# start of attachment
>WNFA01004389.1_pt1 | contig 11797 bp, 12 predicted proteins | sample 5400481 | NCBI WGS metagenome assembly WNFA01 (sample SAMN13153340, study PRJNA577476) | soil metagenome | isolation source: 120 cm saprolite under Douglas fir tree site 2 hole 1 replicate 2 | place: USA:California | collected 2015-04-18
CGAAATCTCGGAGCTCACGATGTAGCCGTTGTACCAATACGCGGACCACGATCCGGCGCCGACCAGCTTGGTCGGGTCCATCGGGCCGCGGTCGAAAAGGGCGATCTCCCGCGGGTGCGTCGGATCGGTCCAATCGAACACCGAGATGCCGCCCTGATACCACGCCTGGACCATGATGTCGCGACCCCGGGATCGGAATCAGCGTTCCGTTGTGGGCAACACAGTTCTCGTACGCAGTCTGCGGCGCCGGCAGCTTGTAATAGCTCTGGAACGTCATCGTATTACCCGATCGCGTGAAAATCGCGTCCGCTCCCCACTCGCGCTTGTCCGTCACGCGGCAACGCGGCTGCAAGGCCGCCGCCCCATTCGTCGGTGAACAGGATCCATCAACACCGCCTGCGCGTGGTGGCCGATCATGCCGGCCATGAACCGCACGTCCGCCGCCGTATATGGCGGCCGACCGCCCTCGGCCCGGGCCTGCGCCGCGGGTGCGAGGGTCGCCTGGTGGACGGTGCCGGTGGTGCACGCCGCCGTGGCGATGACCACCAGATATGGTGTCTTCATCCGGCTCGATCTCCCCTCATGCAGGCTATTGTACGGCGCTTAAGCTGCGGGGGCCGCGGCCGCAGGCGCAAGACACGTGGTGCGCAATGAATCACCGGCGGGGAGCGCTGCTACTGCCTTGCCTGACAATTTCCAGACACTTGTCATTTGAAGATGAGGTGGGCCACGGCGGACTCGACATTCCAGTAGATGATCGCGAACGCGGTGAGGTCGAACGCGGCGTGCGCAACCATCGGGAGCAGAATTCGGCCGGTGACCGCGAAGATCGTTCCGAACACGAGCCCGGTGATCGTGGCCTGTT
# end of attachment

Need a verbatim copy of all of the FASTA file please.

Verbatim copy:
>WNFA01004389.1_pt1 | contig 11797 bp, 12 predicted proteins | sample 5400481 | NCBI WGS metagenome assembly WNFA01 (sample SAMN13153340, study PRJNA577476) | soil metagenome | isolation source: 120 cm saprolite under Douglas fir tree site 2 hole 1 replicate 2 | place: USA:California | collected 2015-04-18
CGAAATCTCGGAGCTCACGATGTAGCCGTTGTACCAATACGCGGACCACGATCCGGCGCCGACCAGCTTGGTCGGGTCCATCGGGCCGCGGTCGAAAAGGGCGATCTCCCGCGGGTGCGTCGGATCGGTCCAATCGAACACCGAGATGCCGCCCTGATACCACGCCTGGACCATGATGTCGCGACCCCGGGATCGGAATCAGCGTTCCGTTGTGGGCAACACAGTTCTCGTACGCAGTCTGCGGCGCCGGCAGCTTGTAATAGCTCTGGAACGTCATCGTATTACCCGATCGCGTGAAAATCGCGTCCGCTCCCCACTCGCGCTTGTCCGTCACGCGGCAACGCGGCTGCAAGGCCGCCGCCCCATTCGTCGGTGAACAGGATCCATCAACACCGCCTGCGCGTGGTGGCCGATCATGCCGGCCATGAACCGCACGTCCGCCGCCGTATATGGCGGCCGACCGCCCTCGGCCCGGGCCTGCGCCGCGGGTGCGAGGGTCGCCTGGTGGACGGTGCCGGTGGTGCACGCCGCCGTGGCGATGACCACCAGATATGGTGTCTTCATCCGGCTCGATCTCCCCTCATGCAGGCTATTGTACGGCGCTTAAGCTGCGGGGGCCGCGGCCGCAGGCGCAAGACACGTGGTGCGCAATGAATCACCGGCGGGGAGCGCTGCTACTGCCTTGCCTGACAATTTCCAGACACTTGTCATTTGAAGATGAGGTGGGCCACGGCGGACTCGACATTCCAGTAGATGATCGCGAACGCGGTGAGGTCGAACGCGGCGTGCGCAACCATCGGGAGCAGAATTCGGCCGGTGACCGCGAAGATCGTTCCGAACACGAGCCCGGTGATCGTGGCCTGTT